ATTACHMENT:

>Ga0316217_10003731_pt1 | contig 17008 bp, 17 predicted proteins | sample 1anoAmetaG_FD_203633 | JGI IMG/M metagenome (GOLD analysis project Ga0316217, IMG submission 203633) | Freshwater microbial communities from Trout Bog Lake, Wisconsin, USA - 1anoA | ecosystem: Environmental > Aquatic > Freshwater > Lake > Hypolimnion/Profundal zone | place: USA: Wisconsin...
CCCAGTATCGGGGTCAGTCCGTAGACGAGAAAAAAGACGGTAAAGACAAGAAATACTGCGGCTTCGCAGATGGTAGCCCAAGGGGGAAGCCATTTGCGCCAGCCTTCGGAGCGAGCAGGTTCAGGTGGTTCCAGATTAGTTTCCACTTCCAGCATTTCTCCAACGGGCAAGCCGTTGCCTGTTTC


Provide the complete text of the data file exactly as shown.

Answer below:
>Ga0316217_10003731_pt1 | contig 17008 bp, 17 predicted proteins | sample 1anoAmetaG_FD_203633 | JGI IMG/M metagenome (GOLD analysis project Ga0316217, IMG submission 203633) | Freshwater microbial communities from Trout Bog Lake, Wisconsin, USA - 1anoA | ecosystem: Environmental > Aquatic > Freshwater > Lake > Hypolimnion/Profundal zone | place: USA: Wisconsin...
CCCAGTATCGGGGTCAGTCCGTAGACGAGAAAAAAGACGGTAAAGACAAGAAATACTGCGGCTTCGCAGATGGTAGCCCAAGGGGGAAGCCATTTGCGCCAGCCTTCGGAGCGAGCAGGTTCAGGTGGTTCCAGATTAGTTTCCACTTCCAGCATTTCTCCAACGGGCAAGCCGTTGCCTGTTTC